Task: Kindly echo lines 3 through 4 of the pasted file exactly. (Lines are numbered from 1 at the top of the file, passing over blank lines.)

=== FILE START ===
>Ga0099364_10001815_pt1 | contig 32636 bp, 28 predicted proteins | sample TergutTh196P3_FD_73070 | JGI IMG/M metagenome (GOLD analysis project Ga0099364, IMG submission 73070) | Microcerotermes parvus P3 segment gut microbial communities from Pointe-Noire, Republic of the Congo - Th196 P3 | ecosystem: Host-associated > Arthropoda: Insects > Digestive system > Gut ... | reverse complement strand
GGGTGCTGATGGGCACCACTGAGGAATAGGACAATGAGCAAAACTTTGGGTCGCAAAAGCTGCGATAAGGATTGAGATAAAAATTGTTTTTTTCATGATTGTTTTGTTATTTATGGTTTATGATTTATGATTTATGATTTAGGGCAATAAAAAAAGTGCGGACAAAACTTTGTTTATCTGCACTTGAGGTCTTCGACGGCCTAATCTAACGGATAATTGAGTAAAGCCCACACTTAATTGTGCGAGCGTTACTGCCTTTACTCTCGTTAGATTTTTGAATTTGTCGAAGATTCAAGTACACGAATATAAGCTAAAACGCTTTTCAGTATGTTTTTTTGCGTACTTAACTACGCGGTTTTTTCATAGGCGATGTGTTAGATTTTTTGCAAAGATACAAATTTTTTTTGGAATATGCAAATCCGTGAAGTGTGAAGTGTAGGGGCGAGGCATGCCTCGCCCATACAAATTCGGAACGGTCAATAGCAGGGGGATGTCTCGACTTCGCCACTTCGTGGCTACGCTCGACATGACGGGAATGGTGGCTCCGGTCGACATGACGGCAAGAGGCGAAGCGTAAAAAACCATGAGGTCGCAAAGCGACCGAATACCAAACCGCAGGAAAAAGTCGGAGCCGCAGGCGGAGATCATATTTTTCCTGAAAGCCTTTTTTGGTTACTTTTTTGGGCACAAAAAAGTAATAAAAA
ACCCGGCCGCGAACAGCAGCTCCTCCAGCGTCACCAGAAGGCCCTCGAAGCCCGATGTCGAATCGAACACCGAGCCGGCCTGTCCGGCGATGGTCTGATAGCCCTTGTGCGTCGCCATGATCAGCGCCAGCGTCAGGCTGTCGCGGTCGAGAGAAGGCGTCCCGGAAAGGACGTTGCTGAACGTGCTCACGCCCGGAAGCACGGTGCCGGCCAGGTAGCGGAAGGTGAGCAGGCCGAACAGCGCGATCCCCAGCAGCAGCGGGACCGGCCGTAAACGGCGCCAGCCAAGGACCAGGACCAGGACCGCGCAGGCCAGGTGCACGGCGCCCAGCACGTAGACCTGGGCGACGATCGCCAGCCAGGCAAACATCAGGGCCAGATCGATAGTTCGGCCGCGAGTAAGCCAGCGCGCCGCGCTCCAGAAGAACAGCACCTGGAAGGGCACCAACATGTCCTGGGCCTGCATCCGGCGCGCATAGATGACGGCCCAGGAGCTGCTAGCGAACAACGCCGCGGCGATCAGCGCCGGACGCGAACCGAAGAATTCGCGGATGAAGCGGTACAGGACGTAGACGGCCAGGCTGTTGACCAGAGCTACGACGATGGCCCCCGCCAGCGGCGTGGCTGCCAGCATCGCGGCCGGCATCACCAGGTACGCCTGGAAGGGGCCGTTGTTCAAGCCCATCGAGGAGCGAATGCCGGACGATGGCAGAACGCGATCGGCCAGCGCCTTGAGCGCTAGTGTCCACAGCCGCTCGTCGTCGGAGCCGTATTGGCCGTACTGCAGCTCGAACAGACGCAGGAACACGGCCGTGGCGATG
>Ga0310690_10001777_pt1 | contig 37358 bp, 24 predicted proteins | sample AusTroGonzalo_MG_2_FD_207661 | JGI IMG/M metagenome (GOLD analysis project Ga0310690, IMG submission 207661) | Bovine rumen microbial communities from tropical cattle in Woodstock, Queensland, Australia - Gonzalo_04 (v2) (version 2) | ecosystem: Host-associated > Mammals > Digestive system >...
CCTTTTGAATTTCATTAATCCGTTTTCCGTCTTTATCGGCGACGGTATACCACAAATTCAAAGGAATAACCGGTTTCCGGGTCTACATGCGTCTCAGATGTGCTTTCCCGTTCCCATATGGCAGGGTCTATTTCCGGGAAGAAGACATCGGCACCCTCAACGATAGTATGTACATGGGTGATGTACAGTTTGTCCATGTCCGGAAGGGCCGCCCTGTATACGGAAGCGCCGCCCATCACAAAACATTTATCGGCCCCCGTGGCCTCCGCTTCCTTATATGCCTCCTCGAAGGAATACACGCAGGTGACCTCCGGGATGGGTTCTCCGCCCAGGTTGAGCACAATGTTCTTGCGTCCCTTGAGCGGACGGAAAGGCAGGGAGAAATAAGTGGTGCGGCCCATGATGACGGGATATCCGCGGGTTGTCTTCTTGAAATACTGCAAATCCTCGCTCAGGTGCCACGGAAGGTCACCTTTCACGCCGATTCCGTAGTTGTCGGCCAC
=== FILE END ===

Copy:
ACCCGGCCGCGAACAGCAGCTCCTCCAGCGTCACCAGAAGGCCCTCGAAGCCCGATGTCGAATCGAACACCGAGCCGGCCTGTCCGGCGATGGTCTGATAGCCCTTGTGCGTCGCCATGATCAGCGCCAGCGTCAGGCTGTCGCGGTCGAGAGAAGGCGTCCCGGAAAGGACGTTGCTGAACGTGCTCACGCCCGGAAGCACGGTGCCGGCCAGGTAGCGGAAGGTGAGCAGGCCGAACAGCGCGATCCCCAGCAGCAGCGGGACCGGCCGTAAACGGCGCCAGCCAAGGACCAGGACCAGGACCGCGCAGGCCAGGTGCACGGCGCCCAGCACGTAGACCTGGGCGACGATCGCCAGCCAGGCAAACATCAGGGCCAGATCGATAGTTCGGCCGCGAGTAAGCCAGCGCGCCGCGCTCCAGAAGAACAGCACCTGGAAGGGCACCAACATGTCCTGGGCCTGCATCCGGCGCGCATAGATGACGGCCCAGGAGCTGCTAGCGAACAACGCCGCGGCGATCAGCGCCGGACGCGAACCGAAGAATTCGCGGATGAAGCGGTACAGGACGTAGACGGCCAGGCTGTTGACCAGAGCTACGACGATGGCCCCCGCCAGCGGCGTGGCTGCCAGCATCGCGGCCGGCATCACCAGGTACGCCTGGAAGGGGCCGTTGTTCAAGCCCATCGAGGAGCGAATGCCGGACGATGGCAGAACGCGATCGGCCAGCGCCTTGAGCGCTAGTGTCCACAGCCGCTCGTCGTCGGAGCCGTATTGGCCGTACTGCAGCTCGAACAGACGCAGGAACACGGCCGTGGCGATG
>Ga0310690_10001777_pt1 | contig 37358 bp, 24 predicted proteins | sample AusTroGonzalo_MG_2_FD_207661 | JGI IMG/M metagenome (GOLD analysis project Ga0310690, IMG submission 207661) | Bovine rumen microbial communities from tropical cattle in Woodstock, Queensland, Australia - Gonzalo_04 (v2) (version 2) | ecosystem: Host-associated > Mammals > Digestive system >...